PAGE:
Based in a gender-power analysis: The adaptation of programme activities were informed by the programme’s Gender Inclusion Power and Politics (GIPP) analysis.
Inclusive and intersectional: The programme considered that the experiences of women and girls differ depending on many factors including disability. Therefore, we actively considered intersectionality and identified opportunities to work with the most marginalised. The program approach we used (Problem Driven Iterative Adaptation (PDIA)) allowed us to tailor our activities to respond to the unique, real and changing needs of the target groups.
Prioritising the safety of women and girls: We empowered girls and women across their lifecycles by expanding their choices, improving the services available to them, and enabling them to decide themselves how to engage with support services.
Starting with ourselves: As a programme team and our Implementing Partners (IPs) we continuously reflected on our own attitudes and beliefs around gender, power, privilege, and violence and how this impacted our work. We used our power positively by influencing others to use to unlearn harmful masculinities including negative attitudes, beliefs and social norms.19 October 2021 at 2:29 pm #6729Langi MalambaParticipant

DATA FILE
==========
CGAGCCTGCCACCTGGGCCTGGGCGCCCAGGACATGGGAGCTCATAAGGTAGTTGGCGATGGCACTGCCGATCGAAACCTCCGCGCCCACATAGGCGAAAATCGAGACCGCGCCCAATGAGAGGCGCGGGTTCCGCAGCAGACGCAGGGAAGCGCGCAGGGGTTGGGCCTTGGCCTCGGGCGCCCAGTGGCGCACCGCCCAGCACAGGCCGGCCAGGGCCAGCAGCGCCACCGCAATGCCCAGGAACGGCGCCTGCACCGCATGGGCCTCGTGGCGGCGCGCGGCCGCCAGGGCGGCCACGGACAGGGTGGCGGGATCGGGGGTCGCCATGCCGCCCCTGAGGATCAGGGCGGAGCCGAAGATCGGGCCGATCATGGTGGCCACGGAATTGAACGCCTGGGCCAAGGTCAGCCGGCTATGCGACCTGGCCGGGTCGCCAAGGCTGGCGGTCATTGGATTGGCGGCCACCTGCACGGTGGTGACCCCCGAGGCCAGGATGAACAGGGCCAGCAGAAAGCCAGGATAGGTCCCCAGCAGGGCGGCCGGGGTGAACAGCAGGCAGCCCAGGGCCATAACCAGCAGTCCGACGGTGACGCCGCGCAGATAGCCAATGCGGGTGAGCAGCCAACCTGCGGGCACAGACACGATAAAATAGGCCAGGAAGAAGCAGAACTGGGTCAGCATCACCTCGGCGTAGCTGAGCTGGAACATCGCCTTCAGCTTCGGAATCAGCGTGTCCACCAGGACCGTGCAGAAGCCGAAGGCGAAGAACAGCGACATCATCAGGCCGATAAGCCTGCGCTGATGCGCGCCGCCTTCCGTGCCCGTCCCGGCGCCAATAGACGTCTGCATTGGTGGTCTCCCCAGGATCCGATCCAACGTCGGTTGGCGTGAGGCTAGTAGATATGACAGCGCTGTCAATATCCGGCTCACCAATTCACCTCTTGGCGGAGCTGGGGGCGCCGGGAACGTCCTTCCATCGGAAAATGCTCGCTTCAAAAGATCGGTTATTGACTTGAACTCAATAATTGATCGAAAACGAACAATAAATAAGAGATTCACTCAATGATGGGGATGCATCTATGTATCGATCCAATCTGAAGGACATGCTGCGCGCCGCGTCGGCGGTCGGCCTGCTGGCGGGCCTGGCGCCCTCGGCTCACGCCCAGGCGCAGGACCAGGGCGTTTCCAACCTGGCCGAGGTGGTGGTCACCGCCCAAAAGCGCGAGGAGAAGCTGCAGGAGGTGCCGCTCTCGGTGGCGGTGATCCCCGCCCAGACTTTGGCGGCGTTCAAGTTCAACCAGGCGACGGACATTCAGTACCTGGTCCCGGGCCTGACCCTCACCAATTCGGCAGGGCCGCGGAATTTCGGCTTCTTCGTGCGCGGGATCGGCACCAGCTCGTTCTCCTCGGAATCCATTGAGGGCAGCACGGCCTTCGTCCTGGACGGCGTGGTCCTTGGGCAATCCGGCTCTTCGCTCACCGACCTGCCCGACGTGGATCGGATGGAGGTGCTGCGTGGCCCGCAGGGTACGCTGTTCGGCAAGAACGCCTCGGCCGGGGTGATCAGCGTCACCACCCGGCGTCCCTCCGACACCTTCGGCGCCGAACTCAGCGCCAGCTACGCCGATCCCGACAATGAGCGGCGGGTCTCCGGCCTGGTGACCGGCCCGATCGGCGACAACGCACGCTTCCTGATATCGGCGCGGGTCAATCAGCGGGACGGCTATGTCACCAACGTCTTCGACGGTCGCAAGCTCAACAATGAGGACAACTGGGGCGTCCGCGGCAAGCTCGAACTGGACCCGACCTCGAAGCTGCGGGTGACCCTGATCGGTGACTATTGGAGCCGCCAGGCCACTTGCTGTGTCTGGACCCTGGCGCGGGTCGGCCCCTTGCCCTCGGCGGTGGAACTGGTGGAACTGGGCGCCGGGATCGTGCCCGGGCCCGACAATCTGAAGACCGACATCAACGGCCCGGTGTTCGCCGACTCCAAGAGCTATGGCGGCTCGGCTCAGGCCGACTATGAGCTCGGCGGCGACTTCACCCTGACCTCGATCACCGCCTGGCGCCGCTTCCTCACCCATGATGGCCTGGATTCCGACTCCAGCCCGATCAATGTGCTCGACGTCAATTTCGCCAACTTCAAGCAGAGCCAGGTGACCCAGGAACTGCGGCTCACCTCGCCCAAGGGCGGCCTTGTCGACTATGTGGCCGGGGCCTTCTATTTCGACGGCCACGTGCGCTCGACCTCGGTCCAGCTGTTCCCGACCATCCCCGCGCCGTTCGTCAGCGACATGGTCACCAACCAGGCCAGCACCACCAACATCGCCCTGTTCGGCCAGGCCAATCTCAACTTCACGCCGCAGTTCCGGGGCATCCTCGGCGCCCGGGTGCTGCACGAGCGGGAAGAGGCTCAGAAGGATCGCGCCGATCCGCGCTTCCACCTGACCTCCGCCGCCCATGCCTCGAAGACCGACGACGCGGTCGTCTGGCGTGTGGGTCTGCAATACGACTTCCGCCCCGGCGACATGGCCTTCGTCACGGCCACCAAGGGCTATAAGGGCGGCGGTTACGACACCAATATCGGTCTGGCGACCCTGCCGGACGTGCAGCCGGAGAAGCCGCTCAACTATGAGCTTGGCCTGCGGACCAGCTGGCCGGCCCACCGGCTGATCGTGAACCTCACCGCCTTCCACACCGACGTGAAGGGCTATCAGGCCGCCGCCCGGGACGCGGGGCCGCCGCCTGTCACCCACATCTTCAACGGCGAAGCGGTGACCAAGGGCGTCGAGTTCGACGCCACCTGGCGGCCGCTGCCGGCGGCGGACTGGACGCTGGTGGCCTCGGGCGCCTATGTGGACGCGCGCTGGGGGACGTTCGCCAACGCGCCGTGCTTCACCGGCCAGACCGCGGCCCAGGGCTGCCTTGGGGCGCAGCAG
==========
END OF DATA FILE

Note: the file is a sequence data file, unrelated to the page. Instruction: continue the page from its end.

1. Accountable to women and girls
We facilitate circle dialogues with both men and women to create equal platform for engagement where women can lead discussions and offer creative solutions sharing of their own experiences. For example in a newly built transit camp, women were not consulted about the location of the ECD centre, water source and the toilets/ablution block. We made sure that their unhappiness was registered with the office of the regional director responsible for urban sprawl development and facilitated a session where women could freely raise their objections and offered women friendly solutions to mitigate safety and security risks.
2. Gender power analysis